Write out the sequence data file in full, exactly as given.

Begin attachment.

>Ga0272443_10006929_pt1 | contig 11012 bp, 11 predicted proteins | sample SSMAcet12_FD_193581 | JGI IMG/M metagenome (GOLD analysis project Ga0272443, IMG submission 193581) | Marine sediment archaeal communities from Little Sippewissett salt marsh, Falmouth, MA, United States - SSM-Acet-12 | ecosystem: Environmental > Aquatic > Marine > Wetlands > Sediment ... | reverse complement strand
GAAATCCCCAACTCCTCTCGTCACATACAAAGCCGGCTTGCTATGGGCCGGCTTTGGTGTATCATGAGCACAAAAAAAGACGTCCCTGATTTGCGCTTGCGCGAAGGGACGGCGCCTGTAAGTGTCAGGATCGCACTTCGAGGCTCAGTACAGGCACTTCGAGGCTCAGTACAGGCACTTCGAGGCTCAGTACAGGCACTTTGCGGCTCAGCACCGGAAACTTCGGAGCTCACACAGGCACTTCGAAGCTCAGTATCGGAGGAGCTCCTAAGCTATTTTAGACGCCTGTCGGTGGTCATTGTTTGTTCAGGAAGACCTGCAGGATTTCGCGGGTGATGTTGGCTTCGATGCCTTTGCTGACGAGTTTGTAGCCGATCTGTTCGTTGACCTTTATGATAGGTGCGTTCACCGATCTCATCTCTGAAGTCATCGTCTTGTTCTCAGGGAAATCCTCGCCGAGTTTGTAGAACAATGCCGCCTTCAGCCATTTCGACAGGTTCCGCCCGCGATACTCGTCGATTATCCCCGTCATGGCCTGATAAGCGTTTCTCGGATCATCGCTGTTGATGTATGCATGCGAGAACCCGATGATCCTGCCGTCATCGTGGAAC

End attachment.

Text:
>Ga0272443_10006929_pt1 | contig 11012 bp, 11 predicted proteins | sample SSMAcet12_FD_193581 | JGI IMG/M metagenome (GOLD analysis project Ga0272443, IMG submission 193581) | Marine sediment archaeal communities from Little Sippewissett salt marsh, Falmouth, MA, United States - SSM-Acet-12 | ecosystem: Environmental > Aquatic > Marine > Wetlands > Sediment ... | reverse complement strand
GAAATCCCCAACTCCTCTCGTCACATACAAAGCCGGCTTGCTATGGGCCGGCTTTGGTGTATCATGAGCACAAAAAAAGACGTCCCTGATTTGCGCTTGCGCGAAGGGACGGCGCCTGTAAGTGTCAGGATCGCACTTCGAGGCTCAGTACAGGCACTTCGAGGCTCAGTACAGGCACTTCGAGGCTCAGTACAGGCACTTTGCGGCTCAGCACCGGAAACTTCGGAGCTCACACAGGCACTTCGAAGCTCAGTATCGGAGGAGCTCCTAAGCTATTTTAGACGCCTGTCGGTGGTCATTGTTTGTTCAGGAAGACCTGCAGGATTTCGCGGGTGATGTTGGCTTCGATGCCTTTGCTGACGAGTTTGTAGCCGATCTGTTCGTTGACCTTTATGATAGGTGCGTTCACCGATCTCATCTCTGAAGTCATCGTCTTGTTCTCAGGGAAATCCTCGCCGAGTTTGTAGAACAATGCCGCCTTCAGCCATTTCGACAGGTTCCGCCCGCGATACTCGTCGATTATCCCCGTCATGGCCTGATAAGCGTTTCTCGGATCATCGCTGTTGATGTATGCATGCGAGAACCCGATGATCCTGCCGTCATCGTGGAAC